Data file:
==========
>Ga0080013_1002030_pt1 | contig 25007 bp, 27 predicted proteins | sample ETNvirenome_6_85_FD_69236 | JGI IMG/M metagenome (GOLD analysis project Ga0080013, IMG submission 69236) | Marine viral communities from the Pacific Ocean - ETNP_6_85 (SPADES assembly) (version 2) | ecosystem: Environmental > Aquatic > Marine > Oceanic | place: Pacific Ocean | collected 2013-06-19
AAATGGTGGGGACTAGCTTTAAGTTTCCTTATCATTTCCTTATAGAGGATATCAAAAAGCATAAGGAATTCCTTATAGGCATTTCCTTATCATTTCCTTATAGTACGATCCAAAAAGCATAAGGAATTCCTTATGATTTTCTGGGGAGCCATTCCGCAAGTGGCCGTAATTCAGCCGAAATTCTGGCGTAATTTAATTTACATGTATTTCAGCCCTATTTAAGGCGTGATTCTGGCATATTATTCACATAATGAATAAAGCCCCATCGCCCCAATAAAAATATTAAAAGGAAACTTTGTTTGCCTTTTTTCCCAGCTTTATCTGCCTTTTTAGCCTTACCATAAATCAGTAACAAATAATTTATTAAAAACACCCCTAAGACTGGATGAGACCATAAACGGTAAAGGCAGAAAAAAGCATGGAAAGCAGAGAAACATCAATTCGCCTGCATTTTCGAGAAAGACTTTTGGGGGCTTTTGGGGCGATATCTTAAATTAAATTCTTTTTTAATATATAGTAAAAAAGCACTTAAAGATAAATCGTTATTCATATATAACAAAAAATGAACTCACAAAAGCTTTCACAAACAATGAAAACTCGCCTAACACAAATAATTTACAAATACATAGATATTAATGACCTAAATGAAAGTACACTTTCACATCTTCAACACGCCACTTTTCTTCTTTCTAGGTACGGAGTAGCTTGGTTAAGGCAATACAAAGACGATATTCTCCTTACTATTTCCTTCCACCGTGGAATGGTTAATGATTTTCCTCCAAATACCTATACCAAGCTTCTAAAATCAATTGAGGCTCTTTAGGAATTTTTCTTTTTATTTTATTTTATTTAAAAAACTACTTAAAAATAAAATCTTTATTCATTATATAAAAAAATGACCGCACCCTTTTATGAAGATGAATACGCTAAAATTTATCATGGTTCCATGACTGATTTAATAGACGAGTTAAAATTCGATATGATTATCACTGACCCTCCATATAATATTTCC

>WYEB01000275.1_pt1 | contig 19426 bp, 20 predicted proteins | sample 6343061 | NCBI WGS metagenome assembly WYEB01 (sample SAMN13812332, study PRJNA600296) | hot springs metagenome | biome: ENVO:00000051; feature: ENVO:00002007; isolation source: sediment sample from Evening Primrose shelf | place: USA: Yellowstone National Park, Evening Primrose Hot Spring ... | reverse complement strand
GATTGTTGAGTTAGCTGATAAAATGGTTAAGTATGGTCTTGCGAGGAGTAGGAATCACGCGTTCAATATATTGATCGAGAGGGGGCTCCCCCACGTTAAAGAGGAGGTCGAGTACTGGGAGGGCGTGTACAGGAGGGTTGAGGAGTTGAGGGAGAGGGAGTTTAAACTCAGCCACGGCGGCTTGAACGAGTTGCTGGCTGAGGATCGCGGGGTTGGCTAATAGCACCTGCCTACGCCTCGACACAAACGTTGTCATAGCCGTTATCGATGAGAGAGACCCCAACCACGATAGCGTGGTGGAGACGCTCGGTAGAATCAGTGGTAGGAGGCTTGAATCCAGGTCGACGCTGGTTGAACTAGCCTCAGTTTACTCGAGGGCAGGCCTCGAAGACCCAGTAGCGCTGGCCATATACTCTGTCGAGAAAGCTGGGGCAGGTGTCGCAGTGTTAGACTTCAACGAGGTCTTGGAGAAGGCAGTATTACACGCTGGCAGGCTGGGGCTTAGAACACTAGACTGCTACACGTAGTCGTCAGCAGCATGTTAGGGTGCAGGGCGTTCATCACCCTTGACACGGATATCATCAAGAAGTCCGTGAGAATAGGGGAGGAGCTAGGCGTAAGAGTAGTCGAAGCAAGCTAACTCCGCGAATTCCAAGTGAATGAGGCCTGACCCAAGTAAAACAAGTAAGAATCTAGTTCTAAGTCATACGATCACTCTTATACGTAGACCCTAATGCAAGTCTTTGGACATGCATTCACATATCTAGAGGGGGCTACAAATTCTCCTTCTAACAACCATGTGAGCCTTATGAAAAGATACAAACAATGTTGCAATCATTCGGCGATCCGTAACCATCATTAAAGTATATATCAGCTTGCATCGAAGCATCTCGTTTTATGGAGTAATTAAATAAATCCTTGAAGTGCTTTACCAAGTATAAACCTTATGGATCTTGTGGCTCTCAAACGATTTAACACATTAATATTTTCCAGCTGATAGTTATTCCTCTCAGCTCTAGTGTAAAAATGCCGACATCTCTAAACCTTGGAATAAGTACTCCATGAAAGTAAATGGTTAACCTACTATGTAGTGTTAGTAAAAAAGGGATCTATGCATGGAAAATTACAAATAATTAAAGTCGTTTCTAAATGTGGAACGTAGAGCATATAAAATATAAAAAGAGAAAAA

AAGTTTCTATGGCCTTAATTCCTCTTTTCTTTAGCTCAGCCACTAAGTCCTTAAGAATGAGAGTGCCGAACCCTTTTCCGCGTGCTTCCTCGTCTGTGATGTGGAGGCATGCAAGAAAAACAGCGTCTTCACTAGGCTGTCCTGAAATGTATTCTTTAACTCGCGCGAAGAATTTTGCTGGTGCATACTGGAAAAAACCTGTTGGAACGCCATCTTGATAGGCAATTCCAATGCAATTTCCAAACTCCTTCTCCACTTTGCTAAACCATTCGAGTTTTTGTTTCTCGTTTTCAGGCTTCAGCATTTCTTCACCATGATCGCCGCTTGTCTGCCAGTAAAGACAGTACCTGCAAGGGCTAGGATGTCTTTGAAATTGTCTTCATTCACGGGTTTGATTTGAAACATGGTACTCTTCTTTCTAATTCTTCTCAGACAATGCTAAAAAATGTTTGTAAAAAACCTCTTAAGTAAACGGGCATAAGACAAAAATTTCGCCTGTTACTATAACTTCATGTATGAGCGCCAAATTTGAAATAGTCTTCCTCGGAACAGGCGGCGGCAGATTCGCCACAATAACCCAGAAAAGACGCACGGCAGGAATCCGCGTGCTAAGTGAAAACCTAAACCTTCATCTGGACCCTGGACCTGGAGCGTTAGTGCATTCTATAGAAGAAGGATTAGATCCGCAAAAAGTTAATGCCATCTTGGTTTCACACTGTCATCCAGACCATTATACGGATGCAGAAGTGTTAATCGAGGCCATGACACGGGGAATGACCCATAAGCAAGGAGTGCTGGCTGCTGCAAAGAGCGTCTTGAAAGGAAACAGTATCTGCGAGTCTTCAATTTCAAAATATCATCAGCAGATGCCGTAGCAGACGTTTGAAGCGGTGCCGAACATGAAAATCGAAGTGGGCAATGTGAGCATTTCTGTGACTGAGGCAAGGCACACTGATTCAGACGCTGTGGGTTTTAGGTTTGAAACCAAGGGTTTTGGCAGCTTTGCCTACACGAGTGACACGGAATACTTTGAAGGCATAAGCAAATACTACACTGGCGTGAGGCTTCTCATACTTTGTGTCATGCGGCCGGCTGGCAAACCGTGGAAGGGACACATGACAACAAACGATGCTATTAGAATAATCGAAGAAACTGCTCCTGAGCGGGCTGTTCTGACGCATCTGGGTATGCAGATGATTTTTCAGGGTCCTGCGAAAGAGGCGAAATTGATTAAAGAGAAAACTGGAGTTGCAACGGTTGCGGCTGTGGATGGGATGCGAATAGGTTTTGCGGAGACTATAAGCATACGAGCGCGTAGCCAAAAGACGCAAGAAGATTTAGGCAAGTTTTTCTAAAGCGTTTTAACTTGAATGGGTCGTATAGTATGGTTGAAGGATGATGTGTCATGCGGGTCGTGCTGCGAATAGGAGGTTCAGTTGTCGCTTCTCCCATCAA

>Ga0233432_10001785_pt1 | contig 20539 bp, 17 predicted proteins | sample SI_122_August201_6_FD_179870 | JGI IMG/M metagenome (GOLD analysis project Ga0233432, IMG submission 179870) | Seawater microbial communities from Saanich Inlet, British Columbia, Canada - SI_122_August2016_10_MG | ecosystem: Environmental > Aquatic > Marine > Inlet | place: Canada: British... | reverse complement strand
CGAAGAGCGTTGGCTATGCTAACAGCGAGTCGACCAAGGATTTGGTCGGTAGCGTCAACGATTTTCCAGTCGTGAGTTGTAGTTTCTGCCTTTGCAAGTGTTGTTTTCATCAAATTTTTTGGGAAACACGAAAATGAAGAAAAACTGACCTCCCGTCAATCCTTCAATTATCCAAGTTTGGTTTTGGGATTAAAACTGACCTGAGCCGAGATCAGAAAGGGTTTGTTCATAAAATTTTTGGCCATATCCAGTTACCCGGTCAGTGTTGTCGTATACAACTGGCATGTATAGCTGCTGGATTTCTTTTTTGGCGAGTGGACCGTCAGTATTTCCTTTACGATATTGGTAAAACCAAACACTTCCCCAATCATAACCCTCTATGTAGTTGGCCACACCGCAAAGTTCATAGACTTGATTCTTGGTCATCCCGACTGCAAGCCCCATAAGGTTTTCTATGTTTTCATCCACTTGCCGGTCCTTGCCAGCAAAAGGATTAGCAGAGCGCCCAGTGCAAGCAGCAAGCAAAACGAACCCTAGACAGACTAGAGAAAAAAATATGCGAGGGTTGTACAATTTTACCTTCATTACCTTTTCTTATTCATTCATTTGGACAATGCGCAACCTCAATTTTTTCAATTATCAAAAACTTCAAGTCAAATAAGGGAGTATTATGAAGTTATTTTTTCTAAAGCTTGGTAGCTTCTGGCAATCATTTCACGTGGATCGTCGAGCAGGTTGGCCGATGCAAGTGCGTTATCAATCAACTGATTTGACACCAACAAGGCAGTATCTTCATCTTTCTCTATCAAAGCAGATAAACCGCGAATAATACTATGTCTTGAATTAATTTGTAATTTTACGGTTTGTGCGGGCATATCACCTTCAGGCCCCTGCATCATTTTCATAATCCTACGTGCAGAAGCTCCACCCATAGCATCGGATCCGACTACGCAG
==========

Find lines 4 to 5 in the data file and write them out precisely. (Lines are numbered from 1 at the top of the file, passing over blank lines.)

GATTGTTGAGTTAGCTGATAAAATGGTTAAGTATGGTCTTGCGAGGAGTAGGAATCACGCGTTCAATATATTGATCGAGAGGGGGCTCCCCCACGTTAAAGAGGAGGTCGAGTACTGGGAGGGCGTGTACAGGAGGGTTGAGGAGTTGAGGGAGAGGGAGTTTAAACTCAGCCACGGCGGCTTGAACGAGTTGCTGGCTGAGGATCGCGGGGTTGGCTAATAGCACCTGCCTACGCCTCGACACAAACGTTGTCATAGCCGTTATCGATGAGAGAGACCCCAACCACGATAGCGTGGTGGAGACGCTCGGTAGAATCAGTGGTAGGAGGCTTGAATCCAGGTCGACGCTGGTTGAACTAGCCTCAGTTTACTCGAGGGCAGGCCTCGAAGACCCAGTAGCGCTGGCCATATACTCTGTCGAGAAAGCTGGGGCAGGTGTCGCAGTGTTAGACTTCAACGAGGTCTTGGAGAAGGCAGTATTACACGCTGGCAGGCTGGGGCTTAGAACACTAGACTGCTACACGTAGTCGTCAGCAGCATGTTAGGGTGCAGGGCGTTCATCACCCTTGACACGGATATCATCAAGAAGTCCGTGAGAATAGGGGAGGAGCTAGGCGTAAGAGTAGTCGAAGCAAGCTAACTCCGCGAATTCCAAGTGAATGAGGCCTGACCCAAGTAAAACAAGTAAGAATCTAGTTCTAAGTCATACGATCACTCTTATACGTAGACCCTAATGCAAGTCTTTGGACATGCATTCACATATCTAGAGGGGGCTACAAATTCTCCTTCTAACAACCATGTGAGCCTTATGAAAAGATACAAACAATGTTGCAATCATTCGGCGATCCGTAACCATCATTAAAGTATATATCAGCTTGCATCGAAGCATCTCGTTTTATGGAGTAATTAAATAAATCCTTGAAGTGCTTTACCAAGTATAAACCTTATGGATCTTGTGGCTCTCAAACGATTTAACACATTAATATTTTCCAGCTGATAGTTATTCCTCTCAGCTCTAGTGTAAAAATGCCGACATCTCTAAACCTTGGAATAAGTACTCCATGAAAGTAAATGGTTAACCTACTATGTAGTGTTAGTAAAAAAGGGATCTATGCATGGAAAATTACAAATAATTAAAGTCGTTTCTAAATGTGGAACGTAGAGCATATAAAATATAAAAAGAGAAAAA

AAGTTTCTATGGCCTTAATTCCTCTTTTCTTTAGCTCAGCCACTAAGTCCTTAAGAATGAGAGTGCCGAACCCTTTTCCGCGTGCTTCCTCGTCTGTGATGTGGAGGCATGCAAGAAAAACAGCGTCTTCACTAGGCTGTCCTGAAATGTATTCTTTAACTCGCGCGAAGAATTTTGCTGGTGCATACTGGAAAAAACCTGTTGGAACGCCATCTTGATAGGCAATTCCAATGCAATTTCCAAACTCCTTCTCCACTTTGCTAAACCATTCGAGTTTTTGTTTCTCGTTTTCAGGCTTCAGCATTTCTTCACCATGATCGCCGCTTGTCTGCCAGTAAAGACAGTACCTGCAAGGGCTAGGATGTCTTTGAAATTGTCTTCATTCACGGGTTTGATTTGAAACATGGTACTCTTCTTTCTAATTCTTCTCAGACAATGCTAAAAAATGTTTGTAAAAAACCTCTTAAGTAAACGGGCATAAGACAAAAATTTCGCCTGTTACTATAACTTCATGTATGAGCGCCAAATTTGAAATAGTCTTCCTCGGAACAGGCGGCGGCAGATTCGCCACAATAACCCAGAAAAGACGCACGGCAGGAATCCGCGTGCTAAGTGAAAACCTAAACCTTCATCTGGACCCTGGACCTGGAGCGTTAGTGCATTCTATAGAAGAAGGATTAGATCCGCAAAAAGTTAATGCCATCTTGGTTTCACACTGTCATCCAGACCATTATACGGATGCAGAAGTGTTAATCGAGGCCATGACACGGGGAATGACCCATAAGCAAGGAGTGCTGGCTGCTGCAAAGAGCGTCTTGAAAGGAAACAGTATCTGCGAGTCTTCAATTTCAAAATATCATCAGCAGATGCCGTAGCAGACGTTTGAAGCGGTGCCGAACATGAAAATCGAAGTGGGCAATGTGAGCATTTCTGTGACTGAGGCAAGGCACACTGATTCAGACGCTGTGGGTTTTAGGTTTGAAACCAAGGGTTTTGGCAGCTTTGCCTACACGAGTGACACGGAATACTTTGAAGGCATAAGCAAATACTACACTGGCGTGAGGCTTCTCATACTTTGTGTCATGCGGCCGGCTGGCAAACCGTGGAAGGGACACATGACAACAAACGATGCTATTAGAATAATCGAAGAAACTGCTCCTGAGCGGGCTGTTCTGACGCATCTGGGTATGCAGATGATTTTTCAGGGTCCTGCGAAAGAGGCGAAATTGATTAAAGAGAAAACTGGAGTTGCAACGGTTGCGGCTGTGGATGGGATGCGAATAGGTTTTGCGGAGACTATAAGCATACGAGCGCGTAGCCAAAAGACGCAAGAAGATTTAGGCAAGTTTTTCTAAAGCGTTTTAACTTGAATGGGTCGTATAGTATGGTTGAAGGATGATGTGTCATGCGGGTCGTGCTGCGAATAGGAGGTTCAGTTGTCGCTTCTCCCATCAA